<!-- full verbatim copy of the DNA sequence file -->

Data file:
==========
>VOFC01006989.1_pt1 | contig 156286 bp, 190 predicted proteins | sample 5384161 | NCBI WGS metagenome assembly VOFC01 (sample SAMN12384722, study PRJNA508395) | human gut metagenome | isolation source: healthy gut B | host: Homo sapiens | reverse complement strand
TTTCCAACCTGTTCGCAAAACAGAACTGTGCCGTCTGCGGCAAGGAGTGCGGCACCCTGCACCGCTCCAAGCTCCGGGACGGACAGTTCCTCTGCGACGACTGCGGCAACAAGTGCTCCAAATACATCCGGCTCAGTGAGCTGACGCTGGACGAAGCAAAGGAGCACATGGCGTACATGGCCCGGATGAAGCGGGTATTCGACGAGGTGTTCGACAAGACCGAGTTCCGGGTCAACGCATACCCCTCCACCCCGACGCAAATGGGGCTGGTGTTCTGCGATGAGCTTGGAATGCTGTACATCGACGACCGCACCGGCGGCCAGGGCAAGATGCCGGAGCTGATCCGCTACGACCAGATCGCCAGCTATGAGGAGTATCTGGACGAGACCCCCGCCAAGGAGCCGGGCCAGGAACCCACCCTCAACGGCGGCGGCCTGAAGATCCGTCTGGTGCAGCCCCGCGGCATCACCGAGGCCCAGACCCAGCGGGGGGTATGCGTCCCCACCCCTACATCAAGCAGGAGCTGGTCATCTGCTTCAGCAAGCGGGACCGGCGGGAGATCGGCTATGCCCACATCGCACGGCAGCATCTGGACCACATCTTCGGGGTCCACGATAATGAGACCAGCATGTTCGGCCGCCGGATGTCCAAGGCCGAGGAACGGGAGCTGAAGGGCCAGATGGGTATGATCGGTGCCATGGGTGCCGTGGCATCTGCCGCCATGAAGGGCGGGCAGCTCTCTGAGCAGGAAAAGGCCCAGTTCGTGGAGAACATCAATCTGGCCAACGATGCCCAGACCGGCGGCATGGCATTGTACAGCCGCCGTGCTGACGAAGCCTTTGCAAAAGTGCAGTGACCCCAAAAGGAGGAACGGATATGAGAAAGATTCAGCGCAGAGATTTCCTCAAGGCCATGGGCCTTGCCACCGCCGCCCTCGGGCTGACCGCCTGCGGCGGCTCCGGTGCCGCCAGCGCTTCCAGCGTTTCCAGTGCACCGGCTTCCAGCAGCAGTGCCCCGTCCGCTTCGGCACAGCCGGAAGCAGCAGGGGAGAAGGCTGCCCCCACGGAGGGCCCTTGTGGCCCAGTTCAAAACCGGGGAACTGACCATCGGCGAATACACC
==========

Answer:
>VOFC01006989.1_pt1 | contig 156286 bp, 190 predicted proteins | sample 5384161 | NCBI WGS metagenome assembly VOFC01 (sample SAMN12384722, study PRJNA508395) | human gut metagenome | isolation source: healthy gut B | host: Homo sapiens | reverse complement strand
TTTCCAACCTGTTCGCAAAACAGAACTGTGCCGTCTGCGGCAAGGAGTGCGGCACCCTGCACCGCTCCAAGCTCCGGGACGGACAGTTCCTCTGCGACGACTGCGGCAACAAGTGCTCCAAATACATCCGGCTCAGTGAGCTGACGCTGGACGAAGCAAAGGAGCACATGGCGTACATGGCCCGGATGAAGCGGGTATTCGACGAGGTGTTCGACAAGACCGAGTTCCGGGTCAACGCATACCCCTCCACCCCGACGCAAATGGGGCTGGTGTTCTGCGATGAGCTTGGAATGCTGTACATCGACGACCGCACCGGCGGCCAGGGCAAGATGCCGGAGCTGATCCGCTACGACCAGATCGCCAGCTATGAGGAGTATCTGGACGAGACCCCCGCCAAGGAGCCGGGCCAGGAACCCACCCTCAACGGCGGCGGCCTGAAGATCCGTCTGGTGCAGCCCCGCGGCATCACCGAGGCCCAGACCCAGCGGGGGGTATGCGTCCCCACCCCTACATCAAGCAGGAGCTGGTCATCTGCTTCAGCAAGCGGGACCGGCGGGAGATCGGCTATGCCCACATCGCACGGCAGCATCTGGACCACATCTTCGGGGTCCACGATAATGAGACCAGCATGTTCGGCCGCCGGATGTCCAAGGCCGAGGAACGGGAGCTGAAGGGCCAGATGGGTATGATCGGTGCCATGGGTGCCGTGGCATCTGCCGCCATGAAGGGCGGGCAGCTCTCTGAGCAGGAAAAGGCCCAGTTCGTGGAGAACATCAATCTGGCCAACGATGCCCAGACCGGCGGCATGGCATTGTACAGCCGCCGTGCTGACGAAGCCTTTGCAAAAGTGCAGTGACCCCAAAAGGAGGAACGGATATGAGAAAGATTCAGCGCAGAGATTTCCTCAAGGCCATGGGCCTTGCCACCGCCGCCCTCGGGCTGACCGCCTGCGGCGGCTCCGGTGCCGCCAGCGCTTCCAGCGTTTCCAGTGCACCGGCTTCCAGCAGCAGTGCCCCGTCCGCTTCGGCACAGCCGGAAGCAGCAGGGGAGAAGGCTGCCCCCACGGAGGGCCCTTGTGGCCCAGTTCAAAACCGGGGAACTGACCATCGGCGAATACACC